Impacts of Flooding and Flood Preparedness on Subjective Well-Being: A Monetisation of the Tangible and Intangible Impacts

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Flood disasters severely impact human subjective well-being (SWB). Nevertheless, few studies have examined the influence of flood events on individual well-being and how such impacts may be limited by flood protection measures. This study estimates the long term impacts on individual subjective well-being of flood experiences, individual subjective flood risk perceptions, and household flood preparedness decisions. These effects are monetised and placed in context through a comparison with impacts of other adverse events on well-being. We collected data from households in flood-prone areas in France. The results indicate that experiencing a flood has a large negative impact on subjective well-being that is incompletely attenuated over time. Moreover, individuals do not need to be directly affected by floods to suffer SWB losses since subjective well-being is lower for those who expect their flood risk to increase or who have seen a neighbour being flooded. Floodplain inhabitants who prepared for flooding by elevating their home have a higher subjective well-being. A monetisation of the aforementioned well-being impacts shows that a flood requires €150,000 in immediate compensation to attenuate SWB losses. The decomposition of the monetised impacts of flood experience into tangible losses and intangible effects on SWB shows that intangible effects are about twice as large as the tangible direct monetary flood losses. Investments in flood protection infrastructure may be under funded if the intangible SWB benefits of flood protection are not taken into account.

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Fig. 1


  1. 1.

    Ordered logit models that are consistent with the ordinal interpretation were also estimated (results reported in SI.D), which provided similar results.

  2. 2.

    Other control variables may suffer from similar problems due to the SWBDs acting aggregation sources of SWB.

  3. 3.

    A drawback of this approach is that, the results are quite sensitive to how the income categories are converted into continuous values.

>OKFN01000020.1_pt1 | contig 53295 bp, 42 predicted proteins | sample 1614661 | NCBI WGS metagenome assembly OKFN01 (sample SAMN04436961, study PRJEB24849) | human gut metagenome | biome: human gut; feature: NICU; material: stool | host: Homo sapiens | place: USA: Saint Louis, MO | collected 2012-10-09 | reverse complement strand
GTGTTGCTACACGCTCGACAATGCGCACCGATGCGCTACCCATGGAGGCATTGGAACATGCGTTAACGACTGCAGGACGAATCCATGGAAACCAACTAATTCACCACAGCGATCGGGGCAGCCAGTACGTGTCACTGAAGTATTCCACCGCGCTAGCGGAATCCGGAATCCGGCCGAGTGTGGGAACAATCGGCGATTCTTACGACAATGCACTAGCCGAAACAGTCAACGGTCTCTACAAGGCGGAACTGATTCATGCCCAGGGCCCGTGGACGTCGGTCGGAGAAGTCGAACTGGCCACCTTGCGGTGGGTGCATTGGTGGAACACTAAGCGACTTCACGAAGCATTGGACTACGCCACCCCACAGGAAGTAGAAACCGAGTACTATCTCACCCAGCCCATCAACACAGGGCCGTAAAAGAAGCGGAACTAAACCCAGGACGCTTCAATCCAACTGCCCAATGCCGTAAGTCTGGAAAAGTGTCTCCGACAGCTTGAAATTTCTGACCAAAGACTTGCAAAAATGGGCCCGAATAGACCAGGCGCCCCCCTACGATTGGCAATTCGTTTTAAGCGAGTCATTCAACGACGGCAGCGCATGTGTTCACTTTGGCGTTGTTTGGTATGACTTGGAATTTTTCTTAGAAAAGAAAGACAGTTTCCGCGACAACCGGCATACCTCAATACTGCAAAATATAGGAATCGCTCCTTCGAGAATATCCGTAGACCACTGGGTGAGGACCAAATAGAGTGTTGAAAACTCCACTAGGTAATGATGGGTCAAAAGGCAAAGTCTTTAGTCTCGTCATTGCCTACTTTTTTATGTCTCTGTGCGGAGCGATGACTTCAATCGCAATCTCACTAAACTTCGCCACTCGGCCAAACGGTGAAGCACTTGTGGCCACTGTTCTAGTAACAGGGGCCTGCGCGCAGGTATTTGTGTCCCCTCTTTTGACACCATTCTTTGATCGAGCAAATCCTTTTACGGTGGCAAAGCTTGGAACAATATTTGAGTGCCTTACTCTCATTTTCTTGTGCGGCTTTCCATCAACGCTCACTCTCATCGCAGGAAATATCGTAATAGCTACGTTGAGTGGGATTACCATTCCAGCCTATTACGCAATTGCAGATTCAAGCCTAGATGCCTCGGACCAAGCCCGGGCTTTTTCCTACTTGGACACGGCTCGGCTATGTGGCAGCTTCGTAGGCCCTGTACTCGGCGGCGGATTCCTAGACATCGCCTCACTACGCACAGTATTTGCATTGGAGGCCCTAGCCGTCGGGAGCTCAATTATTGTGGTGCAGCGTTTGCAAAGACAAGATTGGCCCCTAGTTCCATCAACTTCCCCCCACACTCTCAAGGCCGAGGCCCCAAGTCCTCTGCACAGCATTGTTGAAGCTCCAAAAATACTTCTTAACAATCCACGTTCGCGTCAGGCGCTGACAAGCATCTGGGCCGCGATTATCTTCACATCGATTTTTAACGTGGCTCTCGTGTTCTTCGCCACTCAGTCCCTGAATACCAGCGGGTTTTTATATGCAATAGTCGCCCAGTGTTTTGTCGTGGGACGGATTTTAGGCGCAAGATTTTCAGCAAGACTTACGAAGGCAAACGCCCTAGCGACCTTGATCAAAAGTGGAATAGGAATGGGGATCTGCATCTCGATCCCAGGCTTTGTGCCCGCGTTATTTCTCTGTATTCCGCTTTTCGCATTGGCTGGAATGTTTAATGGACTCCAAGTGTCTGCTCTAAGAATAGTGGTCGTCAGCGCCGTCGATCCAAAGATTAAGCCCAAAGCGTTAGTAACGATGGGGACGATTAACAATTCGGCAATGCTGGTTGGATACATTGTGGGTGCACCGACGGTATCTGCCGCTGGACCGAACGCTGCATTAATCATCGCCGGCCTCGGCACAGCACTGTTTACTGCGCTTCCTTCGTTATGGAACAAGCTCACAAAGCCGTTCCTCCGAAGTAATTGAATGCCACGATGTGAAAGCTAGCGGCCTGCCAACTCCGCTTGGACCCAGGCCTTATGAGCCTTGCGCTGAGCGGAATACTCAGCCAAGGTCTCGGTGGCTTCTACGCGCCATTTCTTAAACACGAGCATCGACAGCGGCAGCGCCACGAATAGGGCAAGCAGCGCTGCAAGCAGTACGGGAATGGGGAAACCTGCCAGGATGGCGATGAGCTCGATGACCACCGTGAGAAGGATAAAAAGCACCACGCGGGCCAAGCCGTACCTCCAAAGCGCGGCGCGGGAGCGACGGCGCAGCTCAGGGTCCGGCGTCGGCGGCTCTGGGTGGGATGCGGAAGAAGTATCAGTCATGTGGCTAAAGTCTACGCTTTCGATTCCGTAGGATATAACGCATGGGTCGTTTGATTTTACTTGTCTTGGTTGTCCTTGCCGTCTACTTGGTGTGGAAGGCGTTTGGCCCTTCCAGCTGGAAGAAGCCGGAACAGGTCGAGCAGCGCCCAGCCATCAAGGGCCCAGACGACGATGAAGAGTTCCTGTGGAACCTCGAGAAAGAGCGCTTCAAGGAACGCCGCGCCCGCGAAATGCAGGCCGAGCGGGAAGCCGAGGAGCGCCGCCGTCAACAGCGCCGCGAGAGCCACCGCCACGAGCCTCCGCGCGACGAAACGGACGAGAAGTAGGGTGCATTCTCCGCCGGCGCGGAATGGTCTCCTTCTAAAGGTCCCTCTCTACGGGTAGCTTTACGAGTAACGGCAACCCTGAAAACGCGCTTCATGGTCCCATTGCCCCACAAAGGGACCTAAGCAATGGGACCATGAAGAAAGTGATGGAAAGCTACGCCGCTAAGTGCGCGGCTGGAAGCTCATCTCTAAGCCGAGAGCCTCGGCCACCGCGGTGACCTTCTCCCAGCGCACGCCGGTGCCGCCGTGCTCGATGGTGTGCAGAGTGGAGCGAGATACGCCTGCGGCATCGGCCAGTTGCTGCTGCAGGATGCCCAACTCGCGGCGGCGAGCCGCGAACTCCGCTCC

4. 4.

    As Eq. (4) can also be written as \(\frac{{\partial { \ln }\left( {income} \right)}}{{\partial SWB_{x} }}\), this is approximately equal to the percentage change in income given a one unit change in x.

  5. 5.

    Moreover, there may be a connection between flood preparedness decisions and personality. Several studies find that protection motivation theory (PMT) can explain household flood preparedness decisions (e.g. Poussin et al., 2014). Personality is a factor that determines a household’s PMT evaluation (Maddux and Rogers, 1983). Heller et al. (2005) argue that the most appropriate aspect of an individual’s personality in this regard is their tendency to worry about natural hazards. We controlled for worry in our regression models by including a series of dummy variables of how concerned the respondent is with current and future flood risk.

  6. 6.

    An additional sensitivity test is conducted by including a binary variable that indicates if the individual is motivated to further reduce or manage their risk. The rationale is that an individual who is motivated to further manage and control the external issue of flood risk may not be as pessimistic as others who are not as motivated. Including this variable did not affect our main results.


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The research leading to these results has received funding from the EU 7th Framework Program through the project ENHANCE (Grant Agreement No. 308438) and the Netherlands Organization for Scientific Research (NWO) VIDI and VICI (016.140.067; 452.14.005) grant programs.

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Correspondence to Paul Hudson.

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Hudson, P., Botzen, W.J.W., Poussin, J. et al. Impacts of Flooding and Flood Preparedness on Subjective Well-Being: A Monetisation of the Tangible and Intangible Impacts. J Happiness Stud 20, 665–682 (2019).

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  • Flooding
  • Subjective well-being
  • Intangible losses
  • Tangible losses
  • Climate change
  • Adaptation
  • Climate change adaptation